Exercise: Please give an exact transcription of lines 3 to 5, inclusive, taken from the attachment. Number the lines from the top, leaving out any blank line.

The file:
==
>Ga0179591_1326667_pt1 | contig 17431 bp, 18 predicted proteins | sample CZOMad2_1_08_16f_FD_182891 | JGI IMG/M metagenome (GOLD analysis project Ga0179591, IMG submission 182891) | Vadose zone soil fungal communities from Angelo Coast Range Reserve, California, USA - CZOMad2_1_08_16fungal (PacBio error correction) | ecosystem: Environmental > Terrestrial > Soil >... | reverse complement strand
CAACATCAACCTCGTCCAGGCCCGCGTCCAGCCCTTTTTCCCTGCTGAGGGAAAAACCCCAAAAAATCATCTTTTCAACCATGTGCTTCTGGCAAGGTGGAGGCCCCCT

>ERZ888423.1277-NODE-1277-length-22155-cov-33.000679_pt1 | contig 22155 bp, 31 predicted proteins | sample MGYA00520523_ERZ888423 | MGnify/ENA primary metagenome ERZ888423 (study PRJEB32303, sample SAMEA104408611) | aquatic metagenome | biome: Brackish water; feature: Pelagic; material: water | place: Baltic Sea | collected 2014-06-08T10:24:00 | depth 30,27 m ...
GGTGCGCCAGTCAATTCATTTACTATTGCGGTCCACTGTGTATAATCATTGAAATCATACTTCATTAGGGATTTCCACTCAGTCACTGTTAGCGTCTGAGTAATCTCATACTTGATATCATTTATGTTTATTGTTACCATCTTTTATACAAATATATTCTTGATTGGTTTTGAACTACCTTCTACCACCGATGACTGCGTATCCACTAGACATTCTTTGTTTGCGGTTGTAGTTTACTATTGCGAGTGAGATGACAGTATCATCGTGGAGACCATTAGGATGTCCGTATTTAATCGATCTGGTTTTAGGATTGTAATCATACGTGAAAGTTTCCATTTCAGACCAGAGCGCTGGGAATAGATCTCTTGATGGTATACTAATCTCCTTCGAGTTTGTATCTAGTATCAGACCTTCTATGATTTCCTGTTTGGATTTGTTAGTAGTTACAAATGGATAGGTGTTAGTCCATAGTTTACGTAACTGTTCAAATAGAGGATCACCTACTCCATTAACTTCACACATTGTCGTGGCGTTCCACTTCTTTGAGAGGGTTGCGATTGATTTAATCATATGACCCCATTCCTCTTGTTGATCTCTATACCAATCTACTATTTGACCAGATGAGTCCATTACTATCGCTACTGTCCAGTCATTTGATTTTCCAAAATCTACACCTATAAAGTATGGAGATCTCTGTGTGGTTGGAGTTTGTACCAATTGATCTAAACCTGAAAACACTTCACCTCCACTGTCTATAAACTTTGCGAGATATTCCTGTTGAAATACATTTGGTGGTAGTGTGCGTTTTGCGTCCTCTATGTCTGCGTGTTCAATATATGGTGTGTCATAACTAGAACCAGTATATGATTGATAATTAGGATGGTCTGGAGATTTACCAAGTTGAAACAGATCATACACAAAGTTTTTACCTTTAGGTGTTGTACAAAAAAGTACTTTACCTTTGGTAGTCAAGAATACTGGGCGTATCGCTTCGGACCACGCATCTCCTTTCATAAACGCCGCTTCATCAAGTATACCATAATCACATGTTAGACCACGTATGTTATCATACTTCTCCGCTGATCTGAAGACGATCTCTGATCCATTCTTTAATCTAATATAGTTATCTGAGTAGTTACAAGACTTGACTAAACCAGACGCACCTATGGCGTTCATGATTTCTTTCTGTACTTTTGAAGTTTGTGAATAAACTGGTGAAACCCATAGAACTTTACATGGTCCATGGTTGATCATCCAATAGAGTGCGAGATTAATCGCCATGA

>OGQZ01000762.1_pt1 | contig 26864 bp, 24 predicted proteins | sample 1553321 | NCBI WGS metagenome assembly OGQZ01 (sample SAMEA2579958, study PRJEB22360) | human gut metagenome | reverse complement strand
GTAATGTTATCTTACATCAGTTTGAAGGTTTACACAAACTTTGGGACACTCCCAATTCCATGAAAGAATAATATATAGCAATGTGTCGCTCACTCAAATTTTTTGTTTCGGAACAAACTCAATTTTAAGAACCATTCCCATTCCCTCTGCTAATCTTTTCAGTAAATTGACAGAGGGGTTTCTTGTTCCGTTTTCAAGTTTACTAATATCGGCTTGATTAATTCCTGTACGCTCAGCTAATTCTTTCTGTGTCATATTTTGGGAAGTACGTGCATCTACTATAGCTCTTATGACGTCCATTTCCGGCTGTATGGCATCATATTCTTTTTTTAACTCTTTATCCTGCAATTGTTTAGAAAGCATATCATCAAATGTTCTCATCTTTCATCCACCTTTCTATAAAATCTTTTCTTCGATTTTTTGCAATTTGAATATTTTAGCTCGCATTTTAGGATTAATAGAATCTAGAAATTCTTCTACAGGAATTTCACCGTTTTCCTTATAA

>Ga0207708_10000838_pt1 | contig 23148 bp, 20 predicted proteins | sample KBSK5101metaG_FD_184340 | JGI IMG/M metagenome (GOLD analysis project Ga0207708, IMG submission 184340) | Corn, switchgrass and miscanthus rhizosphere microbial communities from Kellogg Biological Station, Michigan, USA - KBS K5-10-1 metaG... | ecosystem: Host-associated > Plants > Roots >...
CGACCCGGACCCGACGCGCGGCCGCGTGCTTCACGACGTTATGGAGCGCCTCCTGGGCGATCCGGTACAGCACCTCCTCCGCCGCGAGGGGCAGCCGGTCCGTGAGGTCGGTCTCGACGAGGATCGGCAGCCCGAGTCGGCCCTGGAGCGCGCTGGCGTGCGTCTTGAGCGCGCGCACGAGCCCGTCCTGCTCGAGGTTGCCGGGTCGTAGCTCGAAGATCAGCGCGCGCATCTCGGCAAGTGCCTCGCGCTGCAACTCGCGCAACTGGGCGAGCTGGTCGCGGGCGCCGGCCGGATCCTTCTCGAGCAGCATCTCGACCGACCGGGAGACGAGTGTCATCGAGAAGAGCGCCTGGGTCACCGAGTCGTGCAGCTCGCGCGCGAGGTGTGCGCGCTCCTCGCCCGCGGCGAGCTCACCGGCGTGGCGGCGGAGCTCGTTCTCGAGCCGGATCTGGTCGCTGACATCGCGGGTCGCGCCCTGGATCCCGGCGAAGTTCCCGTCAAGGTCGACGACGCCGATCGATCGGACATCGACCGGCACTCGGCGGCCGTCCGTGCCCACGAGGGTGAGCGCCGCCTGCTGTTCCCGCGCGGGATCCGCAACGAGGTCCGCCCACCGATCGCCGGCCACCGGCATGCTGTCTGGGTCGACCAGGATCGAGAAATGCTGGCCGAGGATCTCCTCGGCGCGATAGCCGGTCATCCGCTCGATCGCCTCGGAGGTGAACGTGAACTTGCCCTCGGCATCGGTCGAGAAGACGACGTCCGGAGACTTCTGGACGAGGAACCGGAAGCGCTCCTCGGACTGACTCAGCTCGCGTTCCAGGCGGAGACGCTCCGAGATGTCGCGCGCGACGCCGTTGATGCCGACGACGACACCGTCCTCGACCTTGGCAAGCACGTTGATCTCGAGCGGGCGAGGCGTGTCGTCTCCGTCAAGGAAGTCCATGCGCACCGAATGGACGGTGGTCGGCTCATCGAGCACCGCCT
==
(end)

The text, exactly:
>ERZ888423.1277-NODE-1277-length-22155-cov-33.000679_pt1 | contig 22155 bp, 31 predicted proteins | sample MGYA00520523_ERZ888423 | MGnify/ENA primary metagenome ERZ888423 (study PRJEB32303, sample SAMEA104408611) | aquatic metagenome | biome: Brackish water; feature: Pelagic; material: water | place: Baltic Sea | collected 2014-06-08T10:24:00 | depth 30,27 m ...
GGTGCGCCAGTCAATTCATTTACTATTGCGGTCCACTGTGTATAATCATTGAAATCATACTTCATTAGGGATTTCCACTCAGTCACTGTTAGCGTCTGAGTAATCTCATACTTGATATCATTTATGTTTATTGTTACCATCTTTTATACAAATATATTCTTGATTGGTTTTGAACTACCTTCTACCACCGATGACTGCGTATCCACTAGACATTCTTTGTTTGCGGTTGTAGTTTACTATTGCGAGTGAGATGACAGTATCATCGTGGAGACCATTAGGATGTCCGTATTTAATCGATCTGGTTTTAGGATTGTAATCATACGTGAAAGTTTCCATTTCAGACCAGAGCGCTGGGAATAGATCTCTTGATGGTATACTAATCTCCTTCGAGTTTGTATCTAGTATCAGACCTTCTATGATTTCCTGTTTGGATTTGTTAGTAGTTACAAATGGATAGGTGTTAGTCCATAGTTTACGTAACTGTTCAAATAGAGGATCACCTACTCCATTAACTTCACACATTGTCGTGGCGTTCCACTTCTTTGAGAGGGTTGCGATTGATTTAATCATATGACCCCATTCCTCTTGTTGATCTCTATACCAATCTACTATTTGACCAGATGAGTCCATTACTATCGCTACTGTCCAGTCATTTGATTTTCCAAAATCTACACCTATAAAGTATGGAGATCTCTGTGTGGTTGGAGTTTGTACCAATTGATCTAAACCTGAAAACACTTCACCTCCACTGTCTATAAACTTTGCGAGATATTCCTGTTGAAATACATTTGGTGGTAGTGTGCGTTTTGCGTCCTCTATGTCTGCGTGTTCAATATATGGTGTGTCATAACTAGAACCAGTATATGATTGATAATTAGGATGGTCTGGAGATTTACCAAGTTGAAACAGATCATACACAAAGTTTTTACCTTTAGGTGTTGTACAAAAAAGTACTTTACCTTTGGTAGTCAAGAATACTGGGCGTATCGCTTCGGACCACGCATCTCCTTTCATAAACGCCGCTTCATCAAGTATACCATAATCACATGTTAGACCACGTATGTTATCATACTTCTCCGCTGATCTGAAGACGATCTCTGATCCATTCTTTAATCTAATATAGTTATCTGAGTAGTTACAAGACTTGACTAAACCAGACGCACCTATGGCGTTCATGATTTCTTTCTGTACTTTTGAAGTTTGTGAATAAACTGGTGAAACCCATAGAACTTTACATGGTCCATGGTTGATCATCCAATAGAGTGCGAGATTAATCGCCATGA

>OGQZ01000762.1_pt1 | contig 26864 bp, 24 predicted proteins | sample 1553321 | NCBI WGS metagenome assembly OGQZ01 (sample SAMEA2579958, study PRJEB22360) | human gut metagenome | reverse complement strand